When I reach the concluding lines—
The water I taste is warm and salt, like the sea,
And comes from a country far away as health
—I hesitate. Should I be reading something this grim to her? But she remains still, staring at me, as I skim the pages of the binder. I ask who she would like to hear next, Williams, maybe Blake?
She opens her eyes wide and inhales, and so softly I almost miss it, she mouths a “B.”
Doctors, nurses—everyone—say she’s nonverbal, so I’m not sure I hear her correctly.
She tries to lift her head from the pillow, but her hair is pinned beneath her shoulders. “B— Bla—,” she whispers.
“Do you mean Blake?”
Perspiration flecks her upper lip, and she closes her eyes. “Yes,” she breathes.
I suppress the urge to run out of her room and tell my co-workers they were wrong—she can talk. Instead, I flip through the notebook and find the Songs of Innocence and of Experience. I turn to the first poem and start to read:
Piping down the valleys wild,
Piping songs of pleasant glee . . .
And then I lose track of time. I read about bright tigers, little lambs, and chimney sweeps, about laughing meadows and London town, bleak fields and children’s cries of weep, weep, weep, weep. When I finally look up from the binder, I’ve read through most of the Songs, poems I haven’t read for a long time, that she hasn’t heard for an even longer time.
Before I leave her room, I turn on the radio. The announcer gives the weather report, and Rita stares at the ceiling, but I believe she sees something else. Instead of the mountain scene on the poster above her bed, she sees the words she still knows.
* * *
I would like to say it is the poetry that inspires me to fill out the application for graduate school, but it’s more complicated than that. Rita couldn’t finish school because of the rapid progression of her disease, and I know it sounds cliché to say that I feel my own life slipping away when I visit her room and see her deteriorated body, the days she passes in bed, but how else can I put it?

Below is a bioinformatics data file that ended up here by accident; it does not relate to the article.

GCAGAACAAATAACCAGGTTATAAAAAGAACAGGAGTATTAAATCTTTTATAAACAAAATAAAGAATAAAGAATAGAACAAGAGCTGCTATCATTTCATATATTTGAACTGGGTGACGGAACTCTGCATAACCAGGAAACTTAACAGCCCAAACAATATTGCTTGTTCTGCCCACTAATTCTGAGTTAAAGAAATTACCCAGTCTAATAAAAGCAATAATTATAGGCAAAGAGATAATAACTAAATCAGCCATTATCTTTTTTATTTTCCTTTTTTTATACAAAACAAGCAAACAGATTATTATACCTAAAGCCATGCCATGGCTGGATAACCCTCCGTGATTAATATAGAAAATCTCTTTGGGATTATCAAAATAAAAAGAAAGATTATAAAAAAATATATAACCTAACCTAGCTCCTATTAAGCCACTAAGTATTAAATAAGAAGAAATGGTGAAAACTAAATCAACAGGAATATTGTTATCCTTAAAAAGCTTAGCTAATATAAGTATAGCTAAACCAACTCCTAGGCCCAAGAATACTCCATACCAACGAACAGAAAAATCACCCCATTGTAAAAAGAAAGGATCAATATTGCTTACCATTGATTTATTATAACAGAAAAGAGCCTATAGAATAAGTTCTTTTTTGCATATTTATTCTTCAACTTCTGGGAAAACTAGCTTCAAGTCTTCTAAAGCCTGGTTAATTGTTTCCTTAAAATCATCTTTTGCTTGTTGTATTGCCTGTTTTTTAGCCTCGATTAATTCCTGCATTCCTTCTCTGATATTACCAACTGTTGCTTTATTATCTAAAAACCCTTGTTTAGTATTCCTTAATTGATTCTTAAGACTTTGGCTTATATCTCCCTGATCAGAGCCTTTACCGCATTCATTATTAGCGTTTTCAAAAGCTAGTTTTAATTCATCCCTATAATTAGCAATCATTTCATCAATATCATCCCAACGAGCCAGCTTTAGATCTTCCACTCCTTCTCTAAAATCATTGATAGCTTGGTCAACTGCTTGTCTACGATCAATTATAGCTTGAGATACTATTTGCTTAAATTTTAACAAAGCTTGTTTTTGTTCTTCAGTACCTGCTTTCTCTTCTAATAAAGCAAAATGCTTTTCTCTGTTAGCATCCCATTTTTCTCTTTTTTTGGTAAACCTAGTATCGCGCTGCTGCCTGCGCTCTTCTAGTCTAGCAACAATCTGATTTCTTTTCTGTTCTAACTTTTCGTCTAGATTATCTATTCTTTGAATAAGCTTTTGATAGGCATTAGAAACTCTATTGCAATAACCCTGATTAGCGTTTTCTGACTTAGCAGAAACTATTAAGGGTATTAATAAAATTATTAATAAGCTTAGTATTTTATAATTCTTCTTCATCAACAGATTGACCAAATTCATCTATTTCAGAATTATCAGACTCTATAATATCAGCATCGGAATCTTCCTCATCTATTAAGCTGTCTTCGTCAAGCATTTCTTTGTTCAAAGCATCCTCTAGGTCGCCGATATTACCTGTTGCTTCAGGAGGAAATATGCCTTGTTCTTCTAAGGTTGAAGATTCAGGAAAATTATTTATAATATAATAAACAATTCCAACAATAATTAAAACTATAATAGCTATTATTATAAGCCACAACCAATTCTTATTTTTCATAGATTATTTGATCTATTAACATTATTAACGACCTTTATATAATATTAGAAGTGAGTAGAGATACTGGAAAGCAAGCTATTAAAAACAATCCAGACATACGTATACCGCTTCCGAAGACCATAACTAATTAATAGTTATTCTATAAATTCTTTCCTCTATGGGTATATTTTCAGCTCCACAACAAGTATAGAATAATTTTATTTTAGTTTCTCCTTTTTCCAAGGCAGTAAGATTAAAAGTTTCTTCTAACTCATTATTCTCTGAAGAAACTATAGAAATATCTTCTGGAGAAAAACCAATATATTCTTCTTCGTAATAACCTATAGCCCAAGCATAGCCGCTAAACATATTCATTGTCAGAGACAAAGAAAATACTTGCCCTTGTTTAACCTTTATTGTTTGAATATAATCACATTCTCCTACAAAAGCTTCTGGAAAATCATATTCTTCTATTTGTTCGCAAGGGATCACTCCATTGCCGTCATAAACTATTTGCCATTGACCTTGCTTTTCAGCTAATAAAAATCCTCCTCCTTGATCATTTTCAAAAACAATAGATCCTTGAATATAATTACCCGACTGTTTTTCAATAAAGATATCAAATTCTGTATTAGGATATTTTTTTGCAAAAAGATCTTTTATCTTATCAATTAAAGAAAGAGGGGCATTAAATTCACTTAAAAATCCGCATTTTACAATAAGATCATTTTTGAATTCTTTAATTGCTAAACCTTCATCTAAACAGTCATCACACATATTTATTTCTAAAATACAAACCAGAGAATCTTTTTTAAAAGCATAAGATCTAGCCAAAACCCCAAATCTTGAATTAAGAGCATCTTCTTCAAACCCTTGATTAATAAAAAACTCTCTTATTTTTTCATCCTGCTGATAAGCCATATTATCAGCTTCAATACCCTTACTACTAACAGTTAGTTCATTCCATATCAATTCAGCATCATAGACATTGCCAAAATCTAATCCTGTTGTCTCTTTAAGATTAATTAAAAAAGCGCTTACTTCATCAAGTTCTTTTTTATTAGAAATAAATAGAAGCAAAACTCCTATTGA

That fall, when she is able to sit up for an hour, and her husband doesn’t make it in, I brush her dark hair so that it falls in thick waves over her shoulders. She purses her lips so I can apply her lipstick, and I show her how beautiful she looks in a hand mirror. Then I take her outside. The courtyard is in the middle of the nursing home, surrounded on all sides by windows and resident rooms. I wheel her to the rose garden and pull up a patio chair next to hers. Inside, residents sit in wheelchairs waiting to be invited to an activity program or a meal. Some watch television. Others are dying. But I don’t look at the banks of windows encircling us. The roses are four-feet tall and we face them, white with pink trim, deep red with velvet petals. I read to her, and for a short time pretend we aren’t in the nursing home, in the center of the city, caught in the same routine. The howls of an ambulance at the hospital across the street, the beeping of the facility bus, disappear, and if only for a few minutes, we live somewhere else, immersed in the language of some other time, breathing in the sweetness of the last of the season’s roses, wisps of hair skimming our flushed cheeks in the crisp breeze.